This basically says give me three lists where 1, 2, 3 is the prefix and the last element is "Hail to the king baby". A proper [ Army of Darkness ending. The easiest one is the list containing only those four items, which is the first returned. The next solution says any one element can exist between 3 and "Hail to the king baby". The next solution says any two elements can be between the theird and the last elements etc. Passing 3 to run tells core.logic how many solutions you want it to come up with. Using run* will ask for all solutions (not a good idea with this example code). This code has two fresh variables _.0 and _.1. These could be any value. They could be different values or they could both be the number 42. They are labeled distinctly because they could have distinct values.

More appendo fun

Seeing what I could do with prefix, I then followed that with suffix:

(defn suffixo
  "Declares the elements of x as the end of list y"
  [x y]
  (fresh [a]
         (appendo a x y)))

Nothing new there. membero is a function in core.logic that declares that x (an element) occurs in a list y. A version can also be built out of appendo (though probably not as efficiently):

(defn my-membero
  "A (probably inefficient) function stating x is an element in y"
  [x y]
  (fresh [a b]
         (appendo a (llist x b) y)))         

(run* [q]
     (my-membero q [1 2 3 4 5]))
= > (1 2 3 4 5)

(run 5 [q]
  (my-membero 3 q))
= > ((3 . _.0) (_.0 3 . _.1) (_.0 _.1 3 . _.2) (_.0 _.1 _.2 3 . _.3) (_.0 _.1 _.2 _.3 3 . _.4))

The first example of it's use gives a list of [1 2 3 4 5] and asks core.logic to come up with all of the members (which is just each element). The second asks the opposite question. Declaring that 3 is in the list, what are the lists that would satisfy it. The first result has 3 as the first element (followed by anything), the second list has 3 as the second element (followed by anything) and so on.

Using appendo to find sublists was interesting:

(defn sublisto
  "The list x (in sequence) appears in y"
  [x y]
  (fresh [a b c]
         (appendo a b y)
         (appendo x c b)))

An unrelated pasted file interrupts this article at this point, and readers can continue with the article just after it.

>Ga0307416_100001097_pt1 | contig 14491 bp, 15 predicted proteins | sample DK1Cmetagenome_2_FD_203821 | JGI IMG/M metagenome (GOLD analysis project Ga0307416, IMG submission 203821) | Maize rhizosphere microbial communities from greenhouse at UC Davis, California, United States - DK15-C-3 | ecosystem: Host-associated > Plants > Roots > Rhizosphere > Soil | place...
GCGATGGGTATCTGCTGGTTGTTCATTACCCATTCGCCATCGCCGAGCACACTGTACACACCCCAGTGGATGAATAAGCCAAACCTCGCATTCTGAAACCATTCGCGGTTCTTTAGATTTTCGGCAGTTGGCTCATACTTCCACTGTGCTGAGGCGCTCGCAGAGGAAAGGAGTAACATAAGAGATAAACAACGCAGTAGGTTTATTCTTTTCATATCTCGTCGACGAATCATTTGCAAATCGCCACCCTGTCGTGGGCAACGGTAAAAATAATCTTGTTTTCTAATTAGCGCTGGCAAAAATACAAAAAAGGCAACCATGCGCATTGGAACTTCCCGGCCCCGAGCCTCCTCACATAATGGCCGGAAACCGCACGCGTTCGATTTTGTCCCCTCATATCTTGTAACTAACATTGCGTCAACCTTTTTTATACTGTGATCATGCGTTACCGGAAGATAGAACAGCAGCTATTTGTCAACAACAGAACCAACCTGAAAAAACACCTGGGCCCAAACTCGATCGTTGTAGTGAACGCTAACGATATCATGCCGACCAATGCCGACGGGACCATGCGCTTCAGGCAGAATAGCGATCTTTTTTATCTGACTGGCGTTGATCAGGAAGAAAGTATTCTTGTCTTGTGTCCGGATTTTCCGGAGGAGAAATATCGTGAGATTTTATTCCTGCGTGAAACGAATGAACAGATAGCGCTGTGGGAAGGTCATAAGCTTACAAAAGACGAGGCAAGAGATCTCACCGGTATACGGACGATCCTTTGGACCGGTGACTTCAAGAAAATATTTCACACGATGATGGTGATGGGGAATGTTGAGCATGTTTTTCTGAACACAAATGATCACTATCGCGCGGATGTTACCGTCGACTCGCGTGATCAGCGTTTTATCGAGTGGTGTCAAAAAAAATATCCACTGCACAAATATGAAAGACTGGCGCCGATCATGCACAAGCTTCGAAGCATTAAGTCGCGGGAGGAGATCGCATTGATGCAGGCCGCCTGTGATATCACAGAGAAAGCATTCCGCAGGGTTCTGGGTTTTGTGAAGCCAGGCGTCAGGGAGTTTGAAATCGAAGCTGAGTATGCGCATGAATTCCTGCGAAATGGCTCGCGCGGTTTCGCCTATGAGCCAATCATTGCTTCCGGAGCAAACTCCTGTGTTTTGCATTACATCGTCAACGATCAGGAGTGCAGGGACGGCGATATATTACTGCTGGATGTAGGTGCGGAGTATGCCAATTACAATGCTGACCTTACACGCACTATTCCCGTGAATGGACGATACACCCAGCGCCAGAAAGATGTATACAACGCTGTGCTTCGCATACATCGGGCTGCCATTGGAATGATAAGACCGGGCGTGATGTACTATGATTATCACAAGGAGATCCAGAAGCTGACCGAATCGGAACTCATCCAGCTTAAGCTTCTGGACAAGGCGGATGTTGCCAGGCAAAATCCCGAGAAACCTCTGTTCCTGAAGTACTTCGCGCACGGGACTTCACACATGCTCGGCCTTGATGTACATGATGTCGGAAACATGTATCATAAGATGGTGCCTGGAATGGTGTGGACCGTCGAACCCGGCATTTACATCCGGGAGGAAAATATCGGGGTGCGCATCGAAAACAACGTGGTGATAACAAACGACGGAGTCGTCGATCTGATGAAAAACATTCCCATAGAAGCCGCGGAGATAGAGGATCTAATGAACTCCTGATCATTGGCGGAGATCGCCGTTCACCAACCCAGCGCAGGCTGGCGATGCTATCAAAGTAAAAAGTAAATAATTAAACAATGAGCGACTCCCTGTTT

= > (set (run* [q]
        (sublisto q [1 2 3 4 5])))
= > #{() (1) (2) (1 2 3) (2 3) (3) (3 4) (4 5) (2 3 4) (1 2 3 4 5) (1 2) (2 3 4 5) (4) (3 4 5) (1 2 3 4) (5)}

Chaining it together with my-membero can find all sublists containing a particular number:

(set (run* [q]
       (sublisto q [1 2 3 4 5])
       (my-membero 2 q)))
= > #{(2) (1 2 3) (2 3) (2 3 4) (1 2 3 4 5) (1 2) (2 3 4 5) (1 2 3 4)}

Or with the help of adjacent, we can find all sublists where two numbers occur next to each other:

(defn adjacent
  "Declares x and y as adjacent items in list z"
  [x y z]
  (fresh [a b]
    (appendo a (llist x y b) z)))

(set (run* [q]
       (sublisto q (apply concat (repeat 2 [1 2 3 4 5])))
       (adjacent 5 1 q)))         

= > #{(1 2 3 4 5 1 2 3) (4 5 1 2 3) (3 4 5 1 2 3 4 5) ...}

This will only find sublists that have x followed by y, and it must be in that order. To make adjacent a little more flexible, the below version will find x and y next to each other, regardless of order:

(defn adjacent
  "Declares x and y as adjacent items in list z"
  [x y z]
  (fresh [a b]
          ((appendo a (llist x y b) z))
          ((appendo a (llist y x b) z)))))

(set (run* [q]
       (sublisto q (apply concat (repeat 2 [1 2 3 4 5])))
       (adjacent 5 1 q)))         

= > #{(1 2 3 4 5 1 2 3) (4 5 1 2 3) (3 4 5 1 2 3 4 5) ...}

(set (run* [q]
       (sublisto q (apply concat (repeat 2 [1 2 3 4 5])))
       (adjacent 1 5 q)))

= > #{(1 2 3 4 5 1 2 3) (4 5 1 2 3) (3 4 5 1 2 3 4 5) ...}

(= (set (run* [q]
          (sublisto q (apply concat (repeat 2 [1 2 3 4 5])))
          (adjacent 5 1 q)))
   (set (run* [q]
          (sublisto q (apply concat (repeat 2 [1 2 3 4 5])))
          (adjacent 1 5 q))))

= > true

That's a lot of power from a little function. I think appendo deserves the title. The code for the functions above can also be found here.


CouchDB with Clojure

IBM developerWorks just published an article I wrote on CouchDB and Clojure. It uses clj-http, Clutch and CouchDB. It aims to cover the REST APIs of CouchDB by way of Clojure, using parallel examples in Clutch and straight HTTP calls using clj-http. It also discusses CouchDB views and replication. Big thanks to Tunde for Clutch, Mark for clj-http, the CouchDB folks and Alex for reviewing the article.


First Clojure Conj Highlights

The last couple of weeks has been busy! First Strange Loop then the first Clojure Conj. The conference was the first Clojure conference of it's kind and was packed with technical content. It was single track so I didn't have to worry about missing anything. Below I'll summarize some of the highlights of the conference from my perspective.

(not= DSL macros) Christophe Grand